Butler handed five-year ban for 'appalling' doping breach
GERARD Butler's training career appears effectively over after the Kildare native had his licence removed for five years after admitting giving anabolic steroids to his horses.
Butler, who became the second Newmarket-based trainer this year to be given a long ban for doping, had already admitted breaking the law by personally giving four horses injections which should only be administered by qualified vets.
He previously insisted he had given his horses in good faith a product called Sungate, which he had not realised contained the substance stanazolol.
However, it emerged yesterday that during Butler's disciplinary hearing before the British Horseracing Authority (BHA) last month he admitted he had also illegally administered Rexogin, a drug containing 10 times more stanazolol than Sungate, and primarily designed for use in humans.
A BHA statement delivered a withering condemnation of Butler's conduct, stating: "The most serious charges related to Gerard Butler's gross failure to look after the best interests of four horses in his care, which amounted to conduct that was seriously prejudicial to the integrity, proper conduct and good reputation of the sport.
"The disciplinary panel summarised that the actions of Butler represented 'an appalling breach of his duty to look after the interests of the horses in his care'."
Butler eventually admitted to the disciplinary panel all seven charges levelled against him, including the gross failure to look after the interests of four horses in particular.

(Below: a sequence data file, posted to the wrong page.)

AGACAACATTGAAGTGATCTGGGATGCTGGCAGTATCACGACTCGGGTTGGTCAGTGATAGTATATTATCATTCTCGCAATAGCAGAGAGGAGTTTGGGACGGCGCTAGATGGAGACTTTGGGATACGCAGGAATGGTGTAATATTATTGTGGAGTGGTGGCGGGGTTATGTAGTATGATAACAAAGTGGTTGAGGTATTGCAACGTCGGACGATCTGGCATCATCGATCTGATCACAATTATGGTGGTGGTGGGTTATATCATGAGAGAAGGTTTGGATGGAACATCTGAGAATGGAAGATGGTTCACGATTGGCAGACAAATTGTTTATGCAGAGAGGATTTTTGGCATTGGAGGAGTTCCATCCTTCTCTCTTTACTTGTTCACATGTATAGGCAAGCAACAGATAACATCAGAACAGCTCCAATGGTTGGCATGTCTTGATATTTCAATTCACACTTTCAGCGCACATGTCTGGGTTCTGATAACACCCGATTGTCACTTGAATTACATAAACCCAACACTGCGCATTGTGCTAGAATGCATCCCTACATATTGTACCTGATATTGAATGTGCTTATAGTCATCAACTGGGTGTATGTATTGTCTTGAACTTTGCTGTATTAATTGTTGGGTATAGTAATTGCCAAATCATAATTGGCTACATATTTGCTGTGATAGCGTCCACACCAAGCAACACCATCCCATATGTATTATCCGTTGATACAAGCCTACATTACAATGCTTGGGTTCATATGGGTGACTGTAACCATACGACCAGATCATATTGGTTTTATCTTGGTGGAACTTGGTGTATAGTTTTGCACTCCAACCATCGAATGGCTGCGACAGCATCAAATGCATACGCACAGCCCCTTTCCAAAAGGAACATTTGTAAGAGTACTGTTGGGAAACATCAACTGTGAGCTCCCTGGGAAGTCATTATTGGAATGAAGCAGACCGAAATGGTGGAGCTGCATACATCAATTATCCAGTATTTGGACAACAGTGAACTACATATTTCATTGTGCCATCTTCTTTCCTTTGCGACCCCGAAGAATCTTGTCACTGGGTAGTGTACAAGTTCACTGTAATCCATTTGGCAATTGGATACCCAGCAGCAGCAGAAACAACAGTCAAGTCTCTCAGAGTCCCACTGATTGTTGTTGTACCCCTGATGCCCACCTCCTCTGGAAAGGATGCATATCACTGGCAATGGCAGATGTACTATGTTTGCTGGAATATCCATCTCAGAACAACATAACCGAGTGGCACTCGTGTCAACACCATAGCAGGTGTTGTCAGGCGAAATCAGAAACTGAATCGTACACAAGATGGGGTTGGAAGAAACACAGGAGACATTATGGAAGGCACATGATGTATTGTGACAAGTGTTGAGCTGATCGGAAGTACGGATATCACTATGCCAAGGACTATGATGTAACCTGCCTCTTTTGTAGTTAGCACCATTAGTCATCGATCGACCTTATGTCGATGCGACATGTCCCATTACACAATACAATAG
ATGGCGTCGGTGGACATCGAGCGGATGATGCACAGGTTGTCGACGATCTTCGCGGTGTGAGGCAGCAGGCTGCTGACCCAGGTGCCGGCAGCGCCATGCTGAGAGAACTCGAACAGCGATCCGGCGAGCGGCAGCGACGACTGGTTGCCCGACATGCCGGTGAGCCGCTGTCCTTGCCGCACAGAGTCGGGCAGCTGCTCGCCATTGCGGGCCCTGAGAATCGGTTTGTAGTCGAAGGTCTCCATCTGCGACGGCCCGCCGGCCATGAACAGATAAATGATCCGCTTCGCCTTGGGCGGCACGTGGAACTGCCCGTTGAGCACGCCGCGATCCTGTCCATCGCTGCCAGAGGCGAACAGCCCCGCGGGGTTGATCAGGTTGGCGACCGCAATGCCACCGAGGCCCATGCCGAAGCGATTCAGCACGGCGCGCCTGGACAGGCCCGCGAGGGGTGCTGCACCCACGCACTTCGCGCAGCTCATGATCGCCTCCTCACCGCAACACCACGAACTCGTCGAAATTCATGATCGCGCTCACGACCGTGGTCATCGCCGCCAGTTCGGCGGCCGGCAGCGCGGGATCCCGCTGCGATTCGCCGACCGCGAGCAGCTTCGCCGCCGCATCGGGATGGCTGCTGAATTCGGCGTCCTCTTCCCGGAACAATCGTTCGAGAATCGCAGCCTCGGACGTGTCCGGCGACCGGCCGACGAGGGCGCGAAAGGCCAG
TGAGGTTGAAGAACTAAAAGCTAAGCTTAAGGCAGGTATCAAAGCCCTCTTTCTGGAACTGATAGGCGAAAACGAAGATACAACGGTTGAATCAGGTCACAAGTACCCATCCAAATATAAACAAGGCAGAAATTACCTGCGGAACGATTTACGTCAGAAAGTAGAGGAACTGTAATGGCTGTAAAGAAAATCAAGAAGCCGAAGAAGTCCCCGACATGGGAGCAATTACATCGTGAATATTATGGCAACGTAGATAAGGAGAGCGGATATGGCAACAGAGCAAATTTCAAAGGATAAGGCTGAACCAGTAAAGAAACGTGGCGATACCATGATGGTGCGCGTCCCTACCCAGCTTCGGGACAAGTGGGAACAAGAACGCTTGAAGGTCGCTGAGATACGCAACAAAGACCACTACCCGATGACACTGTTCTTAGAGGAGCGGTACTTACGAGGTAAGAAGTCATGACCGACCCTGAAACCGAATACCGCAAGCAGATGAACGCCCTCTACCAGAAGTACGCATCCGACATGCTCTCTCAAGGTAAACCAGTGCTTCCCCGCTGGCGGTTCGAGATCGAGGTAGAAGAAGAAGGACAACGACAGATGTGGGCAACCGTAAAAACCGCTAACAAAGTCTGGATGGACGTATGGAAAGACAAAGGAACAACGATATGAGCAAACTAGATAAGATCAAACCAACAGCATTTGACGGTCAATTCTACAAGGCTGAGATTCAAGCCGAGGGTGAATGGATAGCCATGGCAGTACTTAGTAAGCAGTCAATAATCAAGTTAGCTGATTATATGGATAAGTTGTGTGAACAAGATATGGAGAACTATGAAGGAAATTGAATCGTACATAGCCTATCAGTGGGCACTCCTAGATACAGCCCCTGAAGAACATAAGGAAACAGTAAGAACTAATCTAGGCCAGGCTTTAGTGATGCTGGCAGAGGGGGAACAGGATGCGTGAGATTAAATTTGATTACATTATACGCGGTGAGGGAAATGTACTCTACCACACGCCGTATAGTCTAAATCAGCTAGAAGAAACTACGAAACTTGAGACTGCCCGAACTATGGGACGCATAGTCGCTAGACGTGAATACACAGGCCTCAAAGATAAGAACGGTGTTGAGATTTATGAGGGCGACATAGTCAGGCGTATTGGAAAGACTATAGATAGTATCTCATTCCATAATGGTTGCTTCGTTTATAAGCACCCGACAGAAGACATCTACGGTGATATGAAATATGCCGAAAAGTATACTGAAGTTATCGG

To Zain Eagle, Zain Spirit, Azrag and Prince Alzain, he administered intra-articular injections, a method restricted in law to qualified veterinarians, of Rexogin.
After Butler had finally admitted illegally administering this drug on 16 different occasions, the panel said: "This was truly appalling behaviour from a licensed trainer."
Butler said yesterday: "I watched my mother sign a card and put it on my brother's coffin. To get through this I will need a fraction of the strength she needed to do that."
Butler (47) has spent his whole working life in racing, initially learning to become a trainer from some of the best in the world including D Wayne Lukas, Colin Hayes and John Dunlop and, from 1998, training in his own right.
But now he finds himself banned from all BHA-licensed properties and racecourses. That ban is reciprocated around the world. He has until tomorrow to disperse his string. The scale of the BHA's feelings about the Butler case is best measured when set against the eight-year ban meted out to Godolphin's Mahmood Al Zarooni, the now notorious doper, back in April.
The same week Butler went public with a mea culpa about the fact that he was also under investigation although, it turns out, he was economical with the truth, omitting any mention of Rexogin.
He claimed that he had given Sungate, a joint treatment about which there seemed a certain amount of confusion as to its legality within the rules of racing as Rossdales, one Newmarket veterinary practice, was still recommending it.
But the panel eventually heard that Butler, who initially apportioned some of the blame to his vet and secretary, had ordered Rexogin online from UK Steroids Pharmacy, a popular site for body builders.
To conceal his use of the drug he bought it privately rather than from a yard account and got junior rather than senior members of staff to hold the horses ahead of the injections into fetlocks and knees. (© Daily Telegraph, London)